Muslim, Jewish leaders gather to underscore strong bonds between their communities

SINGAPORE – Two years ago, around 100 Muslims, Jews and members of other faiths gathered for iftar, or a breaking of fast meal during Ramadan, at the Maghain Aboth Synagogue in Waterloo Street. They could not gather last year due to the coronavirus pandemic.

Groups from various mosques have also visited the synagogue to learn more about Judaism.

Such continuous engagement between the Jewish and Muslim communities in Singapore will ensure their harmonious and respectful relationship stays strong, leaders of both faiths said on Monday (March 15), as they called on their communities to keep up these ongoing efforts.

They were at a Jewish-Muslim Friendship and Solidarity gathering at Raffles Town Club, organised by several Muslim groups to underscore the strong bonds and harmony between both communities.

The event comes in the wake of last week’s announcement that the authorities had detained a 20-year-old Singaporean under the Internal Security Act for planning to stab Jews at the Maghain Aboth Synagogue.

On Monday, Islamic Religious Council of Singapore president Mohammad Alami Musa expressed the Muslim community’s solidarity with the Jewish community and said the incident should not weaken the bonds between the two groups, but should instead strengthen them.

He held up the importance of dialogues that allow community members to better understand each other’s religion, noting that Jews and Muslims share a common Abrahamic heritage.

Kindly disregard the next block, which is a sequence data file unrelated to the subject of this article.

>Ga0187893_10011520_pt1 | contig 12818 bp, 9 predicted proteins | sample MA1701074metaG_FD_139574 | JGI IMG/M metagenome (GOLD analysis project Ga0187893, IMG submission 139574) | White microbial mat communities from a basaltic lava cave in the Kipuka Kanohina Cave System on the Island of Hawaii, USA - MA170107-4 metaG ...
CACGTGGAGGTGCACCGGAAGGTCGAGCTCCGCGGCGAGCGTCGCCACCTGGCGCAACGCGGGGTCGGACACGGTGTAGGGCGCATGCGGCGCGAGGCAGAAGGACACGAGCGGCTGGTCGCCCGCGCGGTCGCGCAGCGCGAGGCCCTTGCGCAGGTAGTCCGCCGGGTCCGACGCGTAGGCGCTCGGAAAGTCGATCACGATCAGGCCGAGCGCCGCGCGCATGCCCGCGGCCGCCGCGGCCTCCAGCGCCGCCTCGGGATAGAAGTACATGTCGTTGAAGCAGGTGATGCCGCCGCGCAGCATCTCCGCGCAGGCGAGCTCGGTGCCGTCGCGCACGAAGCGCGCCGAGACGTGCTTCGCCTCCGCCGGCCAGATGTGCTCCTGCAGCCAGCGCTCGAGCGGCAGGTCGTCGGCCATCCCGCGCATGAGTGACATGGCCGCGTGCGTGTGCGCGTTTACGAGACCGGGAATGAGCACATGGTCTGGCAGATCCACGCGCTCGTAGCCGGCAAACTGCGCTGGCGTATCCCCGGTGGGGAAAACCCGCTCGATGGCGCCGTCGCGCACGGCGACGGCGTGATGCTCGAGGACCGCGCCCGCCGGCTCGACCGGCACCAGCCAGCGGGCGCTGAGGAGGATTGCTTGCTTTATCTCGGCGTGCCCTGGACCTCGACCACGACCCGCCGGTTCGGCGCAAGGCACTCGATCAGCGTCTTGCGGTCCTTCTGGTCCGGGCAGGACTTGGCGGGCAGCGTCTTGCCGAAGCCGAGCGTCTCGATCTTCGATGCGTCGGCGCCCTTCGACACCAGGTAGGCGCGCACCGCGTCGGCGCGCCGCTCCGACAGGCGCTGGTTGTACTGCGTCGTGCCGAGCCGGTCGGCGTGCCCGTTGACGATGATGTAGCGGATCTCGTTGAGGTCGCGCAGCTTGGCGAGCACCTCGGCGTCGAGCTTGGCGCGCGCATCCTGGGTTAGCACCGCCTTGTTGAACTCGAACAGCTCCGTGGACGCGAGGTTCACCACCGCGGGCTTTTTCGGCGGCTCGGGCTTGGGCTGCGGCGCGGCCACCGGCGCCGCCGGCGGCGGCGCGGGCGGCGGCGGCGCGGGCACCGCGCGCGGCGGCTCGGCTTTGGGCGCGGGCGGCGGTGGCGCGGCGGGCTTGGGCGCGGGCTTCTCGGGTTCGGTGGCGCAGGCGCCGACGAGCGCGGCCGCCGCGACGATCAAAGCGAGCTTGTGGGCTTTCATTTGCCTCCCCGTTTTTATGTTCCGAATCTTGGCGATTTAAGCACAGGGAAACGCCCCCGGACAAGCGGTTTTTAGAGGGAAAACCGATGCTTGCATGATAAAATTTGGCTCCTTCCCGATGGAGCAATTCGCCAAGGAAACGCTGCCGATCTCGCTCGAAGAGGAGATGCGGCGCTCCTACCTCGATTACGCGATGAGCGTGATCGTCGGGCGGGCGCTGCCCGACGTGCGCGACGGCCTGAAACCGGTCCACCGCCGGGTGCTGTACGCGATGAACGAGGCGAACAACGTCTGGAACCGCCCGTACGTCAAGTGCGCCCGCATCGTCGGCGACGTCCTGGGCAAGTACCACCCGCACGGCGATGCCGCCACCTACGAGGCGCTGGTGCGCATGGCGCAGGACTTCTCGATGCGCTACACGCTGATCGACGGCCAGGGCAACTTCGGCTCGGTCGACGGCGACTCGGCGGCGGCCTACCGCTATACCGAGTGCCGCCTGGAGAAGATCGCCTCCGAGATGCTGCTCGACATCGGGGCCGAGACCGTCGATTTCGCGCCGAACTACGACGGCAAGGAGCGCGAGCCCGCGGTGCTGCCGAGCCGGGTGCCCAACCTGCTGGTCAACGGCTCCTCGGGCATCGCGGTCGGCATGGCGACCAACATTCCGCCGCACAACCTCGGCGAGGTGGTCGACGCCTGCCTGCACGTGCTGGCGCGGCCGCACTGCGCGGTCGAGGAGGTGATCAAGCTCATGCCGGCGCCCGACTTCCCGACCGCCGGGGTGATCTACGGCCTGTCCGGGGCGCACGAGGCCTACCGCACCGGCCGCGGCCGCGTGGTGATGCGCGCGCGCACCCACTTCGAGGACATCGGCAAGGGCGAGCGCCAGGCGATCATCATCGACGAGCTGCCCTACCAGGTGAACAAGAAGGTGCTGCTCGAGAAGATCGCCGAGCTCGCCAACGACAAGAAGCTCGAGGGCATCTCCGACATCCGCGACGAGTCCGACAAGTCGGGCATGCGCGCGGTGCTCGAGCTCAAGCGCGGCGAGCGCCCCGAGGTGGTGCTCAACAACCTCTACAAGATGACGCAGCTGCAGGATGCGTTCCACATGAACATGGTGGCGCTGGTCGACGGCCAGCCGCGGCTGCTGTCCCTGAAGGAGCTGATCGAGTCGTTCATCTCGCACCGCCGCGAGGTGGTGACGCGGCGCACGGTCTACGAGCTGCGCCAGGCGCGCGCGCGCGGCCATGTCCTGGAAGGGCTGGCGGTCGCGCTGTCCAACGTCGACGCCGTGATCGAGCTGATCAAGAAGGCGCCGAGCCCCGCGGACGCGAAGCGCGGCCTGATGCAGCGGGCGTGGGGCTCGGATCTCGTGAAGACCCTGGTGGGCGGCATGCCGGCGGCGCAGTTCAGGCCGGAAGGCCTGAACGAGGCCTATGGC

Similarly, Chief Rabbi of Singapore Mordechai Abergel pointed out that it is through talking and engaging with one another that members of both communities can gain knowledge and achieve mutual understanding that will lead to deep friendships between them.

“If we share this knowledge, if we build a relationship that is predicated upon the sharing and exchanging of ideas, (this) then becomes the way for us to develop these bonds of friendship,” he said.

“And I think then we begin to have a completely different relationship with (one) another.”

Monday’s event was attended by 27 community leaders representing 20 Malay/Muslim groups, 10 leaders of the Jewish community, as well as Minister in the Prime Minister’s Office Maliki Osman.

It was organised by a collective of Malay/Muslim groups, the Muslim Kidney Action Association and inter-faith group Roses of Peace.

It comes after Mufti Nazirudin Mohd Nasir visited Rabbi Abergel at the synagogue last week to reaffirm the bonds of friendship and unity. The Jewish Welfare Board had also said the isolated incident should not be allowed to affect the strong friendship and trust between the Jewish and Muslim communities.

The detained man had been self-radicalised by online material. His arrest came shortly after a 16-year-old self-radicalised Singaporean student, who was also radicalised online, was detained in December for planning to kill Muslims at two mosques on the anniversary of the 2019 Christchurch terror attacks, which would have been on Monday.

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In a speech, Dr Maliki pledged that the Government will continue to ensure that extremist content which threatens Singapore’s common space and social harmony does not proliferate online. Given the Internet’s nature, it will not be possible to eradicate all such content, he said, calling for a whole-of-society approach to counter extremist views found online.

This has to involve religious organisations, schools, parents and peers, added Dr Maliki, who is also Second Minister for Education and Foreign Affairs.

“Singapore has thrived as a multicultural nation because of our steadfast efforts to foster mutual trust and understanding, which allows us to find strength in our diversity,” he said. “We must never let divisive forces pull us apart.”

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